SAN FRANCISCO, Calif. — In many places, a moonless night sky is no longer inky black. Artificial lighting can give the night a persistent glow. This so-called light pollution can affect animals. And new data now suggest those effects might trickle through ecosystems.
Even moderate light pollution, a new study finds, can roughly double how long a house sparrow infected with West Nile virus remains at high risk of spreading disease. If bitten by a mosquito, that virus can now spread to other animals, including people.
In the United States, house sparrows are about as widespread as is artificial lighting. So they made a useful test species in a new first-of-its-kind study, says Meredith Kernbach. Her team used these birds to test whether light at night might affect the spread of West Nile disease. Kernbach’s work combines ecology with the study of immune systems. She works at the University of South Florida in Tampa.
For the new study, she brought sparrows into the lab. Some spent the night in an area that was dimly lit. These birds were slower in fighting off West Nile infections than were lab sparrows that spent the night in full darkness. Kernbach reported her findings here, January 7, at the annual meeting of the Society for Integrative and Comparative Biology.
The West Nile virus needs a mosquito to spread from bird to bird, or from bird to human. If a mosquito doesn’t pick up enough of the virus from the blood of an infected animal, its new victim might be able to avoid getting sick. That’s why it matters how much virus an infected bird had coursing through its veins.
Sparrows kept under a dim night light typically had enough virus in their blood to be a potent source of virus for at least four days, Kernbach reports. Sparrows housed in full darkness had enough virus to only spread the disease for two days.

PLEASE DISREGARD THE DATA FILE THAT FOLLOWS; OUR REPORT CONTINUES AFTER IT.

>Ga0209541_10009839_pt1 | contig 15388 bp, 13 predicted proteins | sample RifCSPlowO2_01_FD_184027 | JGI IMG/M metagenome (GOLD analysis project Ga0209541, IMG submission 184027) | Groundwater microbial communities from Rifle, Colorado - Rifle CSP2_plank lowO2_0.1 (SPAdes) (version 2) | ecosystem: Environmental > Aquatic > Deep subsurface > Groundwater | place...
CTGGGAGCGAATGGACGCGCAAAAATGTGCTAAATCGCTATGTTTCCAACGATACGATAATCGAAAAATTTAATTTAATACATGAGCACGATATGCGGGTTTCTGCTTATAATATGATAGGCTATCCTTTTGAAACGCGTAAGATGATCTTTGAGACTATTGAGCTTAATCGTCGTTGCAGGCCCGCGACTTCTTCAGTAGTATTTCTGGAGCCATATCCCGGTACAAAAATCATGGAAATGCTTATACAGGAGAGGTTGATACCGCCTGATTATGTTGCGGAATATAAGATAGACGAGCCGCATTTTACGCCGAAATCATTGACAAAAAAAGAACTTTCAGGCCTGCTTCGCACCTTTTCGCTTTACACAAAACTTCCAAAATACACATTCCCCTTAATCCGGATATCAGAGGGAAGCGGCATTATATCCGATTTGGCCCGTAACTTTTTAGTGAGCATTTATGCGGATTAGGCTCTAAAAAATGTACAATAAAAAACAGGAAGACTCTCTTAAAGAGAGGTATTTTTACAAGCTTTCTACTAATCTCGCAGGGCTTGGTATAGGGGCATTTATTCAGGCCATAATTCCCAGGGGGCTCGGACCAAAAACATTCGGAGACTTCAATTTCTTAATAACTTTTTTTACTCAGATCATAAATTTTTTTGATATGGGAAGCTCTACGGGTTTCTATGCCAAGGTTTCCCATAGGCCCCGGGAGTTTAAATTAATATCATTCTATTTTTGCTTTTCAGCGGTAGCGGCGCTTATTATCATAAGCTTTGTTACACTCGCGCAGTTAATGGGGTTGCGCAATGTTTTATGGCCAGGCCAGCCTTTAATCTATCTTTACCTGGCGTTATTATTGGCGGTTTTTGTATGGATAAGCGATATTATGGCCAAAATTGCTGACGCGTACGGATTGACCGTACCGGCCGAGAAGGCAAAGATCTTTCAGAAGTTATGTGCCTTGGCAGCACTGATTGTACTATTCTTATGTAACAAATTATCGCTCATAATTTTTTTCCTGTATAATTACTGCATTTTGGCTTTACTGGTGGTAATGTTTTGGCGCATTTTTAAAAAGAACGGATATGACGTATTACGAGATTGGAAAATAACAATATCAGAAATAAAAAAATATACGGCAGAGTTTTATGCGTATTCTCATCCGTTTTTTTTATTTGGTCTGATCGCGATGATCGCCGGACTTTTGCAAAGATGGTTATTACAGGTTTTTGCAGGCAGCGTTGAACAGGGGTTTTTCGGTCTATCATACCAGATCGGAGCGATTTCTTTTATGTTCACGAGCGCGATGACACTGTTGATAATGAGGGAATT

This doubling of how long a sparrow could pass along a big dose of virus might up the chance that mosquitoes will be able to spread the bird’s disease to others.
Scientists have been studying the effects of light pollution for years. Some have looked into whether it even affects human health. This has been a particular concern for people who work at night. Researchers also have looked at possible impacts on wildlife behaviors and reproduction.
Jenny Ouyang works at the University of Nevada, Reno. She, too, has studied light pollution and birds. Kernbach’s project opens new territory, Ouyang says. As light-pollution studies go, “I don’t know of anything like this.”
The findings heighten her curiosity about whether light at night might have a similar effect in spreading malaria. It, too, is a mosquito-borne disease. There have been hints in other studies, Ouyang says, that mosquitoes may sometimes be drawn to light sources. If true, night lights may boost risks of certain infectious diseases in urban areas.
Kernbach based much of her lab test on real-world conditions. The dose of virus that she gave the birds was enough to kill about 40 percent of them. That was well within what a mosquito might pick up as a vampire of birds or mammals. She used white incandescent bulbs. Used widely throughout the last century, these bulbs are still common, despite big inroads by fluorescent and LED lighting. The sparrows encountered about 8 lux of light during their seven-hour nights. (A heavily overcast day, by comparison, ranks at about 100 lux.)
What lights do to the birds is only part of the story, points out Davide Dominoni. He’s a physiologist at the Netherlands Institute of Ecology in Wageningen. Researchers will also need to look for effects on the virus itself, he says. And — of course — in the mosquitoes.